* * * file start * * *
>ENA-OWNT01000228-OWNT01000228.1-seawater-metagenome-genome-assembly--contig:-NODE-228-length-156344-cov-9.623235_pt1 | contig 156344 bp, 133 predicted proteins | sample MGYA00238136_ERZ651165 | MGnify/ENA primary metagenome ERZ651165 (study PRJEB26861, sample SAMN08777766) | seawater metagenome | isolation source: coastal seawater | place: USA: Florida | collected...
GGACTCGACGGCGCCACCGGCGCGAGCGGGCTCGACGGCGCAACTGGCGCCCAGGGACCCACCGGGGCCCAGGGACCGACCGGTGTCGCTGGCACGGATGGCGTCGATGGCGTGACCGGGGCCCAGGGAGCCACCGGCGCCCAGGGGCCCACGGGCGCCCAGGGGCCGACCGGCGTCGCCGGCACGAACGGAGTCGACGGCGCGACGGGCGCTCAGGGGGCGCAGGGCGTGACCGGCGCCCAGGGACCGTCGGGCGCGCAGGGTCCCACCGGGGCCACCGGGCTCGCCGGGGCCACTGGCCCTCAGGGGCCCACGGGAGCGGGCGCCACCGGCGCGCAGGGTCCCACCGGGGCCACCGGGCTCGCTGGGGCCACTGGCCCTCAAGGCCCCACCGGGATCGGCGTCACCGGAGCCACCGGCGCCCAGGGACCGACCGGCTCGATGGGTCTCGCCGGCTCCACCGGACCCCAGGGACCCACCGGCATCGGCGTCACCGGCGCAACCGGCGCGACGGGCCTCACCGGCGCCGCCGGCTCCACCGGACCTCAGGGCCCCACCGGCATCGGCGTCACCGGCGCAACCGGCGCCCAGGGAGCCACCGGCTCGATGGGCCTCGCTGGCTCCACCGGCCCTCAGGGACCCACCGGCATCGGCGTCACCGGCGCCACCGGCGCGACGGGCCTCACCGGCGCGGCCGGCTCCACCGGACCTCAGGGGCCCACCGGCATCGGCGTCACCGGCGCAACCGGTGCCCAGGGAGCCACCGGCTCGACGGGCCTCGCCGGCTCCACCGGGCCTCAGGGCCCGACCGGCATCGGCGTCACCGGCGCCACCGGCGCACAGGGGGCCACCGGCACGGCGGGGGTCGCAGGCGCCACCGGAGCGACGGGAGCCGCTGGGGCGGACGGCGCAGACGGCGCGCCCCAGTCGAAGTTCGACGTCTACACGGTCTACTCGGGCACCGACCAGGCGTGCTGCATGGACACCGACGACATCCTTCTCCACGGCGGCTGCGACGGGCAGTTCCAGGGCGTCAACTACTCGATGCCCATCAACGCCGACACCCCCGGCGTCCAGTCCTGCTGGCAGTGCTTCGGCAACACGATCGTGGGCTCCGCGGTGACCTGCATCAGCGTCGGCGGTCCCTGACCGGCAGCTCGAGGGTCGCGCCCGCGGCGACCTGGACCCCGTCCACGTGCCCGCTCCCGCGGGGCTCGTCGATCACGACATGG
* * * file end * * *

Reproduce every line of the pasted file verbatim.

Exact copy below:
>ENA-OWNT01000228-OWNT01000228.1-seawater-metagenome-genome-assembly--contig:-NODE-228-length-156344-cov-9.623235_pt1 | contig 156344 bp, 133 predicted proteins | sample MGYA00238136_ERZ651165 | MGnify/ENA primary metagenome ERZ651165 (study PRJEB26861, sample SAMN08777766) | seawater metagenome | isolation source: coastal seawater | place: USA: Florida | collected...
GGACTCGACGGCGCCACCGGCGCGAGCGGGCTCGACGGCGCAACTGGCGCCCAGGGACCCACCGGGGCCCAGGGACCGACCGGTGTCGCTGGCACGGATGGCGTCGATGGCGTGACCGGGGCCCAGGGAGCCACCGGCGCCCAGGGGCCCACGGGCGCCCAGGGGCCGACCGGCGTCGCCGGCACGAACGGAGTCGACGGCGCGACGGGCGCTCAGGGGGCGCAGGGCGTGACCGGCGCCCAGGGACCGTCGGGCGCGCAGGGTCCCACCGGGGCCACCGGGCTCGCCGGGGCCACTGGCCCTCAGGGGCCCACGGGAGCGGGCGCCACCGGCGCGCAGGGTCCCACCGGGGCCACCGGGCTCGCTGGGGCCACTGGCCCTCAAGGCCCCACCGGGATCGGCGTCACCGGAGCCACCGGCGCCCAGGGACCGACCGGCTCGATGGGTCTCGCCGGCTCCACCGGACCCCAGGGACCCACCGGCATCGGCGTCACCGGCGCAACCGGCGCGACGGGCCTCACCGGCGCCGCCGGCTCCACCGGACCTCAGGGCCCCACCGGCATCGGCGTCACCGGCGCAACCGGCGCCCAGGGAGCCACCGGCTCGATGGGCCTCGCTGGCTCCACCGGCCCTCAGGGACCCACCGGCATCGGCGTCACCGGCGCCACCGGCGCGACGGGCCTCACCGGCGCGGCCGGCTCCACCGGACCTCAGGGGCCCACCGGCATCGGCGTCACCGGCGCAACCGGTGCCCAGGGAGCCACCGGCTCGACGGGCCTCGCCGGCTCCACCGGGCCTCAGGGCCCGACCGGCATCGGCGTCACCGGCGCCACCGGCGCACAGGGGGCCACCGGCACGGCGGGGGTCGCAGGCGCCACCGGAGCGACGGGAGCCGCTGGGGCGGACGGCGCAGACGGCGCGCCCCAGTCGAAGTTCGACGTCTACACGGTCTACTCGGGCACCGACCAGGCGTGCTGCATGGACACCGACGACATCCTTCTCCACGGCGGCTGCGACGGGCAGTTCCAGGGCGTCAACTACTCGATGCCCATCAACGCCGACACCCCCGGCGTCCAGTCCTGCTGGCAGTGCTTCGGCAACACGATCGTGGGCTCCGCGGTGACCTGCATCAGCGTCGGCGGTCCCTGACCGGCAGCTCGAGGGTCGCGCCCGCGGCGACCTGGACCCCGTCCACGTGCCCGCTCCCGCGGGGCTCGTCGATCACGACATGG